It was reported earlier today that GOP Rep. Matt Gaetz is expressing his support for lawmakers in his home state of Florida amid reports some of them, along with Republican Gov. Ron DeSantis, are considering repealing some or all of the Disney Company’s special privileges and self-governing status following the entertainment behemoth’s public attacks against newly enacted parental rights legislation, mischaracterized by left-wing critics as the “Don’t Say Gay” bill.
In a Twitter post, the U.S. congressman began: “Things that scare Disney” before listing them:
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“I’m the former Finance & Tax Chairman of the Florida House and I know of what I speak. DMs open for FL legislators,” he continued, adding: “I’ll tell you how to trap this rodent.”
Gaetz also put a link in his post to a story quoting DeSantis as saying he doesn’t believe that Disney ought to have its special status and privileges.
“They have gotten incredible treatment from the Florida legislature and are treated on a pedestal, this one corporation is treated differently than anybody else,” DeSantis noted. “That is not something I’ve ever supported. In the legislature, you see a move to reevaluate the special privileges.”
DeSantis and Florida Republicans have been at odds with the state’s largest over the “Parental Rights in Education” bill, which bars teachers from talking about sexual orientation and transgender topics with youngsters from kindergarten through the third grade.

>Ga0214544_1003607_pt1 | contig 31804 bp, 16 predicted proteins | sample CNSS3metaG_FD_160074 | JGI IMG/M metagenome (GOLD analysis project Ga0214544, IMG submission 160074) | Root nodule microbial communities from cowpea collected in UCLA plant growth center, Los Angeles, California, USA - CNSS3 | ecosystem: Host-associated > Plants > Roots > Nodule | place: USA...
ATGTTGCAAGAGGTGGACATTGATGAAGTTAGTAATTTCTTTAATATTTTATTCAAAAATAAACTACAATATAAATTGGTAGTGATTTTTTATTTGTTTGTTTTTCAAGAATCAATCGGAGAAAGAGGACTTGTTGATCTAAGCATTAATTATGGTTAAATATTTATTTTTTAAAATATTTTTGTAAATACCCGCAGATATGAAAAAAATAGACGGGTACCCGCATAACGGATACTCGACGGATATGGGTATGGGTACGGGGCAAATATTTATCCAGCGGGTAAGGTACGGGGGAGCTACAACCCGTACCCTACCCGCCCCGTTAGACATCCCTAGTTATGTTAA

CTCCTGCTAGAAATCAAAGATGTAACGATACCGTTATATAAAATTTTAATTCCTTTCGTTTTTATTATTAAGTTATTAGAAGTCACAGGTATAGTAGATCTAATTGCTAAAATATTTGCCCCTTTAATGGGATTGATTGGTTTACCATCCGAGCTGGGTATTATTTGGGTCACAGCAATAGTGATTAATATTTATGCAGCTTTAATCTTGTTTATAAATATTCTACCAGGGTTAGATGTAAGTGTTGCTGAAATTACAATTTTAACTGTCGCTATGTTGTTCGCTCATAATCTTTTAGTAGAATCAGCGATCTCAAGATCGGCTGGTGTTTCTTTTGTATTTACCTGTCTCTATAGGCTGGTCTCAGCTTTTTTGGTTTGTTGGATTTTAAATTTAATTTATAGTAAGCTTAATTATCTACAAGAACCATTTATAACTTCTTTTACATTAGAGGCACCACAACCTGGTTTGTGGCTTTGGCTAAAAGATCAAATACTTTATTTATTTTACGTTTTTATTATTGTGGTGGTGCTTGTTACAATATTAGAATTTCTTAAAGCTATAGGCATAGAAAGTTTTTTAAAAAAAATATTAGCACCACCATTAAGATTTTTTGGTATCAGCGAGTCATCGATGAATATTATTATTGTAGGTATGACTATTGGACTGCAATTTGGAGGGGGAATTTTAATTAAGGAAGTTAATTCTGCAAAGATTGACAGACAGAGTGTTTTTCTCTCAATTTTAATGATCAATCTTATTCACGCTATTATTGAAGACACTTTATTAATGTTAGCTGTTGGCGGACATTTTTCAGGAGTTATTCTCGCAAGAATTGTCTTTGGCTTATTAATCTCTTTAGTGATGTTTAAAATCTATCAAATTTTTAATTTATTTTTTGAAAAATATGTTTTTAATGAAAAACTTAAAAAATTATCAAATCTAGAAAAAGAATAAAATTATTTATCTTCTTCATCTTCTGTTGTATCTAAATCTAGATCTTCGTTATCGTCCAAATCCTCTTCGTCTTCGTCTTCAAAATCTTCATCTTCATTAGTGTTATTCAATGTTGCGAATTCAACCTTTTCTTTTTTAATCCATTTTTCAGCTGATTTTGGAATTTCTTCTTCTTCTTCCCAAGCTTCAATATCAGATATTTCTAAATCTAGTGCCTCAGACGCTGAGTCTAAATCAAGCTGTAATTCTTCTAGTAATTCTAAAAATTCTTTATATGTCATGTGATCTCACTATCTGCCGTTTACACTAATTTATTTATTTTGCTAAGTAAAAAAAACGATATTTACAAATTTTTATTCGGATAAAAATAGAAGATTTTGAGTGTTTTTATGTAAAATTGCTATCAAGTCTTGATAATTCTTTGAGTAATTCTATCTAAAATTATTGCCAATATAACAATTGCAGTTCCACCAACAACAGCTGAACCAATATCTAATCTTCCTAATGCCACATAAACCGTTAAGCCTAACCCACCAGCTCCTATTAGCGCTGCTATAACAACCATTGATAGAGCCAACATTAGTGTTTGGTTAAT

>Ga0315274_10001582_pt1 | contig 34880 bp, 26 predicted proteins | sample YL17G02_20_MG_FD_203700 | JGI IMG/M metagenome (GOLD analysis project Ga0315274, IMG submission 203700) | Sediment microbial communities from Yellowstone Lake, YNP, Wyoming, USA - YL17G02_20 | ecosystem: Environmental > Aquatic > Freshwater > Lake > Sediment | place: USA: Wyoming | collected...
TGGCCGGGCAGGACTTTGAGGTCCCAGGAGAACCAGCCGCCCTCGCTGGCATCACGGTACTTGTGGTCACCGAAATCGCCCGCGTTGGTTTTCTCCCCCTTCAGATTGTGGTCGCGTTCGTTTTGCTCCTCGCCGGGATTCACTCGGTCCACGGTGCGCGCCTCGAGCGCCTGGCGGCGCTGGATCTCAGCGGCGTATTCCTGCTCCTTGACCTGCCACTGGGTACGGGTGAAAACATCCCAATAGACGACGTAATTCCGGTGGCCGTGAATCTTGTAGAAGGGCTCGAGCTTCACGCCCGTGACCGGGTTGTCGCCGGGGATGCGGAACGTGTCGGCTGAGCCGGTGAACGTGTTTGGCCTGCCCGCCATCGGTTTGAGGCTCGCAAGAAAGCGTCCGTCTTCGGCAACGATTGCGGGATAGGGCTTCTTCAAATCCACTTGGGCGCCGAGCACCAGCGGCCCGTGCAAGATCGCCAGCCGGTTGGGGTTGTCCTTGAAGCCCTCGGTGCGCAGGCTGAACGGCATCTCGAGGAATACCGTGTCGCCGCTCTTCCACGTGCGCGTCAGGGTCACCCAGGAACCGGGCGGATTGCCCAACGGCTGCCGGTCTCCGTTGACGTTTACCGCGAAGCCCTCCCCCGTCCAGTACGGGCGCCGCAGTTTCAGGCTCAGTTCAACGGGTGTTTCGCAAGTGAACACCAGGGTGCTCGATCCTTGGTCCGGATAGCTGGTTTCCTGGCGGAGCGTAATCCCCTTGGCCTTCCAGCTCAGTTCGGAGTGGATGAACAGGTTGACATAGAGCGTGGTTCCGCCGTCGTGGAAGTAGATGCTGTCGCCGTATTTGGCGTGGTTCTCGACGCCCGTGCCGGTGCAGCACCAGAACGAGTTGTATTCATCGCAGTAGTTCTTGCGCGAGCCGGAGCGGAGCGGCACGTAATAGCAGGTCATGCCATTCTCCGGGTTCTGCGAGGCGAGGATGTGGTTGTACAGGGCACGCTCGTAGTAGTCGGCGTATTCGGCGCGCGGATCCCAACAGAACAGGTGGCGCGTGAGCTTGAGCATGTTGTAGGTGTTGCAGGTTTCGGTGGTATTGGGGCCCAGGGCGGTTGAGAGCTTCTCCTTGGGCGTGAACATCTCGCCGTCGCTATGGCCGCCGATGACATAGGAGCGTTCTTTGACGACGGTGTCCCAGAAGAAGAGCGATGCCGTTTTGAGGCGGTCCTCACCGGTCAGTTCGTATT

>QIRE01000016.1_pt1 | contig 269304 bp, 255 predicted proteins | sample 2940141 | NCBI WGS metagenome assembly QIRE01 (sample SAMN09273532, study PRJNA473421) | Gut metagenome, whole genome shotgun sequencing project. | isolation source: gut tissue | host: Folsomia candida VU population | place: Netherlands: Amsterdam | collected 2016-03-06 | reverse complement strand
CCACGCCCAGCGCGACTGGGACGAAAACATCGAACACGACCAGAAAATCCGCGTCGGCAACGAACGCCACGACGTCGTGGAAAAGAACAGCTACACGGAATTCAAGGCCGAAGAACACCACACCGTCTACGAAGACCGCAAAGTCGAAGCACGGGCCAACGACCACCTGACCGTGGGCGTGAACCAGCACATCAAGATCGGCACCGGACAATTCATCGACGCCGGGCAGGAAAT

Republican backers of the bill, including the governor, have defended it, saying such topics are not appropriate for younger children because they are not yet mentally developed enough to handle the intricacies and complexities of those subjects.
The governor signed the measure last week, which prompted Disney to release a statement vowing to assist in the legal effort to get the law overturned by a court.
“Florida’s HB 1557, also known as the ‘Don’t Say Gay’ bill, should never have passed and should never have been signed into law,” said a statement from Disney, which posted the message on its corporate Twitter feed.
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“Our goal as a company is for this law to be repealed by the legislature or struck down in the courts, and we remain committed to supporting the national and state organizations working to achieve that,” the statement continued.
However, DeSantis is now actively considering revoking the special self-governing status awarded the company by the state when Disney decided to put a new theme park in the Sunshine State in 1967.
Noting that Disney “has alienated a lot of people now” during comments to reporters in West Palm Beach on Thursday, the governor added: “And so the political influence they’re used to wielding, I think has dissipated. And so the question is, why would you want to have special privileges in the law at all? And I don’t think that we should.”